Corporations earning more than $10 million per year in New Jersey will be hit with an extra 2.5 percent tax, which will help NJ Transit to run trains and buses in the state. See Related: Tax Corporations, Fund Trains; Shoving Match Intensifies In New Jersey Supporters of the tax hike say that only the largest corporations in the state will be impacted – many of which don’t even have a headquarters in New Jersey. But critics argue that the tax will lead to job losses if big businesses decide to pack up their bags and leave. The new tax will sunset in 2029. “This shows that when we prioritize real people over record-breaking corporate profits, we can fund the types of public services that make New Jersey a great place to live,” said Peter Chen, a policy analyst with nonprofit think tank New Jersey Policy Perspective, which recently released an updated report in support of the corporate transit tax. NJBIA president and CEO Michele Siekerka disagreed, calling the new tax a “terrible policy, not just for businesses, but for New Jersey residents, consumers and workers.”
It isn’t the first time the group has criticized the tax, Siekerka pointed out. “It is on top of other major businesses taxes levied by this administration,” she said. “It will have little to no benefit for impacted employers. It is punitive and damaging in its retroactivity. It wholly worsens our business reputation. It is not needed this year. And it quite likely won’t be used solely for its stated intent: NJ Transit.” PENSIONS AND SURPLUS According to the governor’s office, the fiscal year 2025 budget makes a “record full pension payment” of $7.16 billion, including contributions from the state lottery. “We are heartened that this budget makes the required full pension payment – for the fourth year in a row – following decades of administrations of both political parties failing to do so,” Communications Workers of America Union (CWA) District 1 Vice-President Dennis Trainor said.
Meanwhile, the budget includes a surplus of $6.1 billion, an amount that the governor’s office said is sufficient – but which the New Jersey League of Municipalities pointed out is a decrease of more than $2 billion from last year’s “rainy day fund.” VETERANS, ARTIFICIAL INTELLIGENCE AND MORE The budget provides more than $30 million in funding for a two-year initiative that aims to end veteran homelessness with a big goal: help place over 1,000 homeless veterans in New Jersey into “stable housing.” There is also money to advance the use of artificial intelligence (AI) in New Jersey, the governor’s office said: “The budget includes a suite of initiatives to advance the governor’s AI Moonshot and augment the AI Hub being created at Princeton University. The funding includes $4 million to establish an innovation challenge to reward innovators for solving public-facing problems with state data; $400,000 to fund the AI-focused Global Entrepreneurs-in-Residence pilot program to help international students at New Jersey universities launch cutting-edge businesses; $1.5 million to fund AI education in K-12 classrooms and develop new career and technical education programs targeted to AI; and $2 million to help budding entrepreneurs build out start-ups related to general artificial intelligence and connect with the AI innovation hub.” Other budget highlights include:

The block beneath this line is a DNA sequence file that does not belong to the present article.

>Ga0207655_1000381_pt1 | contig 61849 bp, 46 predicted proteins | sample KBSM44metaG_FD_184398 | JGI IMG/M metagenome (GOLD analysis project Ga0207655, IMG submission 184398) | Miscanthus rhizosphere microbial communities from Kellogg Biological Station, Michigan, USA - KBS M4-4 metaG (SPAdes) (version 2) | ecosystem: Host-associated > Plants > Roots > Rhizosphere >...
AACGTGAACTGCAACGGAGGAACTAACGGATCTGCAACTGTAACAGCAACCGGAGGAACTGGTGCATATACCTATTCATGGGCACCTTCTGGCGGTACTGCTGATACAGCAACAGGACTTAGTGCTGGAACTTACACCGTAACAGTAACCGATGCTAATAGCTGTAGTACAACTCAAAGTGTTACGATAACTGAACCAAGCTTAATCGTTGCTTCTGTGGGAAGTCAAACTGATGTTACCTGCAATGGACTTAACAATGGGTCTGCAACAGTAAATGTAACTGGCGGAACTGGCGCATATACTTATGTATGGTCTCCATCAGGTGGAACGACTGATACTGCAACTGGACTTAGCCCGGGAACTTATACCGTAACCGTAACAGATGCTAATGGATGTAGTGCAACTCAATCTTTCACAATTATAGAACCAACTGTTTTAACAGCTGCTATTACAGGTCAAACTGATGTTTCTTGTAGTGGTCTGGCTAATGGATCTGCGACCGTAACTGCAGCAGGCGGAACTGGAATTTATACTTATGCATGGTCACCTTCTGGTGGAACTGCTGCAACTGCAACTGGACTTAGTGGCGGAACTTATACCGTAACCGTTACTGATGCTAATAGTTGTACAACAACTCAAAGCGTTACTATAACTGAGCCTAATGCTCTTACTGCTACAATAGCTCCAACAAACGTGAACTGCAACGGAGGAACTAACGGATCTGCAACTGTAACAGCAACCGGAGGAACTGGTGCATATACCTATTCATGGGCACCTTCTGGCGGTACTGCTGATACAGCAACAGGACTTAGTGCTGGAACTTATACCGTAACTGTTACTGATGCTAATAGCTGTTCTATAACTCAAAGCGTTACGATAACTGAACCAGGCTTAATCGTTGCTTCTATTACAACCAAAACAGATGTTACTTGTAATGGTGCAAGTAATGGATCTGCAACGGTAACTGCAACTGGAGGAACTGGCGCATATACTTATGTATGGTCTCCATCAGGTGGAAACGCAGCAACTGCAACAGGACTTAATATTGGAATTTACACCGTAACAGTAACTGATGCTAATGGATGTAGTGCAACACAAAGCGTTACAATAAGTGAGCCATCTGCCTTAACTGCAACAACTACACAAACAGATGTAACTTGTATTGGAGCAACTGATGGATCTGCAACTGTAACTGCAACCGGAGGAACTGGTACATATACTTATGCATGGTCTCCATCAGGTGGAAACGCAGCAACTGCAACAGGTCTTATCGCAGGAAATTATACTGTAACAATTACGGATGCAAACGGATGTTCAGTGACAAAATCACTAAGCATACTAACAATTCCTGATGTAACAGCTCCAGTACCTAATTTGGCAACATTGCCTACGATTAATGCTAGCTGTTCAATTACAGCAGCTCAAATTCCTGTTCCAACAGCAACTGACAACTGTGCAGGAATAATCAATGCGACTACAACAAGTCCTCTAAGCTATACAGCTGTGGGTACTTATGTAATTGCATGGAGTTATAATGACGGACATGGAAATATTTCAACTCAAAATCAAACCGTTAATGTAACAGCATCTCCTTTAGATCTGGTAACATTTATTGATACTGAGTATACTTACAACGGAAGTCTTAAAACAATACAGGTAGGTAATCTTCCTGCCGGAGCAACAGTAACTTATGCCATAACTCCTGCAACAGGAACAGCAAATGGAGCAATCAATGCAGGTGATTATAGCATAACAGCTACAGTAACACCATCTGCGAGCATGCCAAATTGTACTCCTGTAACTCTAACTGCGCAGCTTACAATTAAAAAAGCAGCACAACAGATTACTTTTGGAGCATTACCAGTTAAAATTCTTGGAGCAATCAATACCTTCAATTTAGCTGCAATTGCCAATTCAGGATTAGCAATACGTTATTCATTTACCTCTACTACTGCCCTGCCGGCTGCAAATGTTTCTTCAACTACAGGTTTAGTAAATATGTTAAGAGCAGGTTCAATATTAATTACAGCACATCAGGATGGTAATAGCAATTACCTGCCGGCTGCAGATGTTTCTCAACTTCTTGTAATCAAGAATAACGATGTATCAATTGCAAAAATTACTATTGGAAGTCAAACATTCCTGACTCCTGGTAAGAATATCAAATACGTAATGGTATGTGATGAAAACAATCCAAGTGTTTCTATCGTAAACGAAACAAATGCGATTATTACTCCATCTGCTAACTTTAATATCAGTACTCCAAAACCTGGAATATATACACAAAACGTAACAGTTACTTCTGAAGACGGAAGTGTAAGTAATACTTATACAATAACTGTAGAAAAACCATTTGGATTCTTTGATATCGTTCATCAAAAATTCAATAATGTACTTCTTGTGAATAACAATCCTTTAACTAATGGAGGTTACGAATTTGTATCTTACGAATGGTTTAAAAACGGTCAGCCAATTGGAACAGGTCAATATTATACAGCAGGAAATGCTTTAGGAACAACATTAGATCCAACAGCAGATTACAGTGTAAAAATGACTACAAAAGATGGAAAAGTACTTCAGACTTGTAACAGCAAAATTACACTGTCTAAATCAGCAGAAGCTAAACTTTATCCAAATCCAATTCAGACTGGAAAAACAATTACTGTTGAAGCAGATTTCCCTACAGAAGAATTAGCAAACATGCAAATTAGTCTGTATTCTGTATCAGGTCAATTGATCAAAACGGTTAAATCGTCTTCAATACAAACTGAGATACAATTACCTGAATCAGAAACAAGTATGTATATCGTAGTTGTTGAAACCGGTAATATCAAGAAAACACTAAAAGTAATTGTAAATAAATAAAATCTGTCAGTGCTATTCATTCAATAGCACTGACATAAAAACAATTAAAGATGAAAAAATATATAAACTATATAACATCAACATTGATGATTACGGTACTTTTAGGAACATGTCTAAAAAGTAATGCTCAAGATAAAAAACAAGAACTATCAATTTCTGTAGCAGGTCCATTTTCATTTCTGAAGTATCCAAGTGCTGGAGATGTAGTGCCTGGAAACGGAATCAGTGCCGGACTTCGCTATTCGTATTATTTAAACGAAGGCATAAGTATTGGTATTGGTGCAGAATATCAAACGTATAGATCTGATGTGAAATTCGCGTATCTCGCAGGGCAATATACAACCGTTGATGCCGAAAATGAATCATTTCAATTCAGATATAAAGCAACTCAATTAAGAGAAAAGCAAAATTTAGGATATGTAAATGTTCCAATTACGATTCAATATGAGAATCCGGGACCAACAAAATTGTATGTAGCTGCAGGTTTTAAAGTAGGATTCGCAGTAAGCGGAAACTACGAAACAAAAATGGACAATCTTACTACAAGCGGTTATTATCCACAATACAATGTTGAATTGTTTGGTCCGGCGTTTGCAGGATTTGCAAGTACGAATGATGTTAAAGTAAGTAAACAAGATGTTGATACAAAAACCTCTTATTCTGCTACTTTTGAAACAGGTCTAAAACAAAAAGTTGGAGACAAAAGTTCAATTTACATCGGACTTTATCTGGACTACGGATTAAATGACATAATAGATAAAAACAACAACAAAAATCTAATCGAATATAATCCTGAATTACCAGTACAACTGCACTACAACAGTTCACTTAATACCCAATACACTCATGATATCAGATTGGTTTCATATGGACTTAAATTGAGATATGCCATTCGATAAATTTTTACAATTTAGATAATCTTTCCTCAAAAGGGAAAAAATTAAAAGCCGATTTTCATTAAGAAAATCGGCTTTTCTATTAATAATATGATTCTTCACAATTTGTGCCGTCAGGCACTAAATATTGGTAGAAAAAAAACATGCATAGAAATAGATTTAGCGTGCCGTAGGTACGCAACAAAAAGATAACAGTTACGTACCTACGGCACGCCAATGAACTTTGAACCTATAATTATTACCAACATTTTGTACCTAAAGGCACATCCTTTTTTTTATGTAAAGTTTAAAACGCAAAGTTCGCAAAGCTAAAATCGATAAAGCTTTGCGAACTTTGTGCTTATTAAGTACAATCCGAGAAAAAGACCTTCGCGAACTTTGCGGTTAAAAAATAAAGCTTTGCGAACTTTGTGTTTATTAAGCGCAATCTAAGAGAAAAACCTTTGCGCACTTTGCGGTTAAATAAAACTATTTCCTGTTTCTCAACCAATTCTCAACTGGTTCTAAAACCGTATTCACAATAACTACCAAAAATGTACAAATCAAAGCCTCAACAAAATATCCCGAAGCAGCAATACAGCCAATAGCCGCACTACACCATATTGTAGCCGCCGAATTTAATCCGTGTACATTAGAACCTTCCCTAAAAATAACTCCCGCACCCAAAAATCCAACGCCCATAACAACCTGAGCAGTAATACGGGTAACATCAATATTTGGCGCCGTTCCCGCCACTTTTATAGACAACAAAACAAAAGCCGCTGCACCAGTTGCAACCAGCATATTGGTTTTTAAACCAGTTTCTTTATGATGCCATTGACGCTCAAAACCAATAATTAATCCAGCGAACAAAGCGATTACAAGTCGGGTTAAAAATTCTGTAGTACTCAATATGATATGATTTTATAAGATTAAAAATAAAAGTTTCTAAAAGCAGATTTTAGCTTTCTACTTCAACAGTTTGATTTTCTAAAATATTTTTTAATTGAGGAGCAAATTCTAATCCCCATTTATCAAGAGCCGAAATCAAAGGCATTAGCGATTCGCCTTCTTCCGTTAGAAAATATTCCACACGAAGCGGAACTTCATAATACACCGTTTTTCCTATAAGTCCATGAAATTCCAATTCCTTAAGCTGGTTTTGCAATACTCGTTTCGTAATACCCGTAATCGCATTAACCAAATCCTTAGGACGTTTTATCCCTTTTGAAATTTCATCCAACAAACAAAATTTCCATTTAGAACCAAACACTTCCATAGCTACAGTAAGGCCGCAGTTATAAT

Allocates more than $100 million of growth to support Cover All Kids, which provides health coverage for children
Includes $82.5 million to maintain expanded eligibility for the Pharmaceutical Assistance for the Aged and Disabled (PAAD) and Senior Gold programs, which aim to cut costs for certain prescription drugs
Provides funding for the RetireReady NJ program (formerly known as the Secure Choice Savings Program)
Includes an additional $30 million to provide free school meals
Allocates over $15 million for teacher training programs and $5 million to launch a “Nursing Workforce Initiative”
Continues funding for the Main Street Recovery Program
Adds an extra $10 million (nearly double last year’s investment) for the ARRIVE Together program, which “brings police and mental health professionals together to respond to crises”
Includes over $40 million for the NJ Statewide Student Support Services network, and over $50 million for cost-of-living increases in the Children’s System of Care and new Mental Health Initiatives
Allocates more than $23 million to expand New Jersey’s universal home visitation program for new mothers from 2,200 families this year to 16,700 families next year Advocacy groups in New Jersey pointed out that the budget also contains some other earmarks that people should know about. They include: ENERGY – “The fiscal year 2025 budget includes $805 million for the Energy Tax Receipts Property Tax Relief Aid; the $150 million Municipal Relief Fund that was included in SFY24 to supplement Energy Tax Receipts is not included in the SFY25 budget” (as per the New Jersey State League of Municipalities) REPRODUCTIVE HEALTH CARE – “The budget invests a combined sum of $50 million in reproductive health care services, infrastructure improvement and support for providers, including: $30 million for family planning services, $10 million for facilities improvements, $5 million for security enhancements, and $5 million for training grants” (as per Planned Parenthood Action Fund of New Jersey) ENVIRONMENT – “Increased state funding for the DEP … These investments will give the agency more resources to protect our air and drinking water” (as per the New Jersey League of Conservation Voters) CAPITAL PARK – “[The budget includes] $5 million in funding for the construction of Capital Park [in Trenton]” (as per New Jersey Future)